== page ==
Current Progressive Cattle digital edition

Cattle on feed and feeder supplies

Contributed by Derrell S. Peel Published on 26 February 2021

The February Cattle on Feed report from the USDA showed a Feb. 1 feedlot inventory of 12.1 million head, 101.5% of one year ago. January placements were 2.017 million head, up 3.2% year over year.

Placements were higher than the average pre-report estimate but at the top end of the range of analyst estimates. The increase in placements was mostly in cattle weighing 700-900 pounds but did also include a 5.1% year-over-year increase in cattle weighing less than 600 pounds. January marketings were 1.822 million head, down 5.6% from one year ago and about as expected. However, January 2021 had two less slaughter days than the year before, meaning that daily average marketings this year were 3.8% higher than last year.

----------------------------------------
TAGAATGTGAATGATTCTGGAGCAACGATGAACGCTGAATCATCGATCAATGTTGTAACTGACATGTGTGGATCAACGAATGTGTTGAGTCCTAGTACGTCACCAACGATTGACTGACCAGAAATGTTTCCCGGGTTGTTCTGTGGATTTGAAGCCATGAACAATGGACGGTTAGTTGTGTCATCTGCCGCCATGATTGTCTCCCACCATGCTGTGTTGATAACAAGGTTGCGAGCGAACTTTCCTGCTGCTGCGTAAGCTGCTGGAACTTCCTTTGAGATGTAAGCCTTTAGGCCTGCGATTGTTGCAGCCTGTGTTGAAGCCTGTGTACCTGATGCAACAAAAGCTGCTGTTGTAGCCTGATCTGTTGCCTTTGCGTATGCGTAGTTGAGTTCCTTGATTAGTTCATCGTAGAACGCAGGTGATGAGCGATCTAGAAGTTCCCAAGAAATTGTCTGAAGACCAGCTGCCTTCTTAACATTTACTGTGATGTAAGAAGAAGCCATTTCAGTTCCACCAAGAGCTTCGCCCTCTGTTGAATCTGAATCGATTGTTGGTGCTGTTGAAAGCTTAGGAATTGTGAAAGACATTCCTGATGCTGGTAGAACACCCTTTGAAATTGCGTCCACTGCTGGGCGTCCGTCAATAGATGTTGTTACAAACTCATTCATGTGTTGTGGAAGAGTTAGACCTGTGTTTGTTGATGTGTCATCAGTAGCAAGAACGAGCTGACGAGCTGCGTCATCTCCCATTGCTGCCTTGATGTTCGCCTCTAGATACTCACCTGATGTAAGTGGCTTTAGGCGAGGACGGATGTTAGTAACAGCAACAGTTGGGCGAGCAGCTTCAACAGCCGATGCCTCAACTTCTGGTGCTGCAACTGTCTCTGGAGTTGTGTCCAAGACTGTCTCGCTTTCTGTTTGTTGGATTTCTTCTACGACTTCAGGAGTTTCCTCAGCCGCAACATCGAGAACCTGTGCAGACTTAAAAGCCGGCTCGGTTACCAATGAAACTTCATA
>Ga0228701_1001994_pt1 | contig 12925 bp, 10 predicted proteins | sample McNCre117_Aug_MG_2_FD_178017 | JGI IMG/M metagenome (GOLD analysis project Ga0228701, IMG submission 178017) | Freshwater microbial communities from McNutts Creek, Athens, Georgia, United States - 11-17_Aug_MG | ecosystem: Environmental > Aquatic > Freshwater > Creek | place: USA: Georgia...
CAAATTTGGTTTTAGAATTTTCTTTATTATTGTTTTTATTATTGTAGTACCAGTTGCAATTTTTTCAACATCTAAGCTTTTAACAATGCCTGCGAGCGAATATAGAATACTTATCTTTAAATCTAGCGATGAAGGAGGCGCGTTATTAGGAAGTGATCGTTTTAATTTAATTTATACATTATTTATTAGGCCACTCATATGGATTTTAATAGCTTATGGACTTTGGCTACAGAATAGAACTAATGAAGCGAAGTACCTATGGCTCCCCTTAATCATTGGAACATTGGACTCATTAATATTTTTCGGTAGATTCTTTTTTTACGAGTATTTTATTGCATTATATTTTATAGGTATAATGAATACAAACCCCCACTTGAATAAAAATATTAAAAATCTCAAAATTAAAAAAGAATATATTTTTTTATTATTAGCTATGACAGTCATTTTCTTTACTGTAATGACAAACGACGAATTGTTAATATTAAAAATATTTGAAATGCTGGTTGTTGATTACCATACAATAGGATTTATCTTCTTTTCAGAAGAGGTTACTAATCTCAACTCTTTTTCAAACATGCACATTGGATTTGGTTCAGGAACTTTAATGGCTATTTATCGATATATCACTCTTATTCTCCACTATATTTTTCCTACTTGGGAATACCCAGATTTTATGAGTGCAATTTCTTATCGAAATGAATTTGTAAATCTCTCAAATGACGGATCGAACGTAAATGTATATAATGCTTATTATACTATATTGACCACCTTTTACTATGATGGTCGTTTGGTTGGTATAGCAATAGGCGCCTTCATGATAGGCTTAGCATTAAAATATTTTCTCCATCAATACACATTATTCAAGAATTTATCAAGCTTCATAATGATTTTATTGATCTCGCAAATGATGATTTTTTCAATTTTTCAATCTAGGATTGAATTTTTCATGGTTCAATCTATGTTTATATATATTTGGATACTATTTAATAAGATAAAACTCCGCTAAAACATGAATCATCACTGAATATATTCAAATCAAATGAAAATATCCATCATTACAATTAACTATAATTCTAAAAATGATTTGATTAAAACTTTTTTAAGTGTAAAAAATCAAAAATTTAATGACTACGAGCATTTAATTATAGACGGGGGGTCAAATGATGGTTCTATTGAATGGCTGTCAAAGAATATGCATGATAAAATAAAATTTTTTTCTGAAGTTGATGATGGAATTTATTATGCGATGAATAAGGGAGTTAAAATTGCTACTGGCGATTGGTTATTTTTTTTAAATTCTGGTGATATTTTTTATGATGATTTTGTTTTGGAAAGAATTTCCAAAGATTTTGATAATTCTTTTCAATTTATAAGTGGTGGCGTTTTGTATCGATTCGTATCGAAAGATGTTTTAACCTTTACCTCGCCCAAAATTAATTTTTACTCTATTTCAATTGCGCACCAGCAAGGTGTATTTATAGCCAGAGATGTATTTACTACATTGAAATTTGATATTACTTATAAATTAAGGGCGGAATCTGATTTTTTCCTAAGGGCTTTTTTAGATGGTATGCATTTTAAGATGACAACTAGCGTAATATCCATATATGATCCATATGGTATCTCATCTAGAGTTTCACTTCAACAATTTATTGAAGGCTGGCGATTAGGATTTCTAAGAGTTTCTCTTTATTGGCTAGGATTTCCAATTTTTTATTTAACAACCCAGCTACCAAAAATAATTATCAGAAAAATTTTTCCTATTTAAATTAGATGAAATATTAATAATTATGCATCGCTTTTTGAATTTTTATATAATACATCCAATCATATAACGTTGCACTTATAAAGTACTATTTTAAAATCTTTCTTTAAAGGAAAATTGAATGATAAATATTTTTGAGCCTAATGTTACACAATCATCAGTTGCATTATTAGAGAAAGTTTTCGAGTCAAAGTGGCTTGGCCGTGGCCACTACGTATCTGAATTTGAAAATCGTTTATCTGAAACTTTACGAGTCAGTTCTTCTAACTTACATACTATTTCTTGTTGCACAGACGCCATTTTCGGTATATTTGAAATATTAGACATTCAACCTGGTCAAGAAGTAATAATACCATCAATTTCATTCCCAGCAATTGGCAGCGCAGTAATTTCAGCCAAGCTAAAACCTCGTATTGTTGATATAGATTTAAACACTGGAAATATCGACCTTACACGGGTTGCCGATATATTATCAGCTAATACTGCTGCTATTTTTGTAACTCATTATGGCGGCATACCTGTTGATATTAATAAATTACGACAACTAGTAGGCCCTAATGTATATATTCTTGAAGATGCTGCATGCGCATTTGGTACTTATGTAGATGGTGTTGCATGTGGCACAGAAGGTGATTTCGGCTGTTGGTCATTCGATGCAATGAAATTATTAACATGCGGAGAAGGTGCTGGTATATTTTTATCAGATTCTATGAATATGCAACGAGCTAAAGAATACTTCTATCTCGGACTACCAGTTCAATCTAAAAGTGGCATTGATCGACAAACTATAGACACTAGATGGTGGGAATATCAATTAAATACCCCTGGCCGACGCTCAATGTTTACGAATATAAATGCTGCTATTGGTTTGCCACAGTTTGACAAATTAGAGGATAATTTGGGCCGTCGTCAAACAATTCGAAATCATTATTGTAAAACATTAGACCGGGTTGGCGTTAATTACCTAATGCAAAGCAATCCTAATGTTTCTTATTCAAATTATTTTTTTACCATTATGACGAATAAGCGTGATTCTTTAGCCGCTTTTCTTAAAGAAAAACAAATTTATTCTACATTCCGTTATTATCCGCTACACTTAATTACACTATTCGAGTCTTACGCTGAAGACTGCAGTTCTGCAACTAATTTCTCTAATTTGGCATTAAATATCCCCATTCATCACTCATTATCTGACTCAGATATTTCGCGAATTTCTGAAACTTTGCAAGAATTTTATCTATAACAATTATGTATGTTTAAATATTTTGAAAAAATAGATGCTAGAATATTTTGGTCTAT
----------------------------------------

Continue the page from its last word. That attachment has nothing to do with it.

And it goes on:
The feedlot situation in early 2021 is a carryover from the disruptions and unusual dynamics last year. For the entire year in 2020, feedlot placements were down 4%. In the last half of the year, feedlot placements were almost unchanged year over year, up 0.3%. However, this average belies dramatic dynamics as feedlot placements in the third quarter were up 8.5% year over year, while placements in the fourth quarter were down 7% from the prior year. Total estimated feeder supplies outside of feedlots on Jan. 1 were 25.66 million head, down just 0.2% year over year. 

The 1.3% year-over-year decrease in the 2020 calf crop, even when adjusted by decreased veal slaughter and increased feeder cattle imports, would have suggested a bigger decrease in the feeder supply on Jan. 1. It appears that some feeder cattle were carried over into 2021 and likely is reflected in the relatively large January placements. Feeder supplies are somewhat front-loaded early in 2021 but should tighten up in the second half of the year.  end mark

This originally appeared in the Feb. 22, 2021, OSU Cow/Calf Corner newsletter.

Derrell S. Peel
  • Derrell S. Peel

  • Livestock Marketing Specialist
  • Oklahoma State University Extension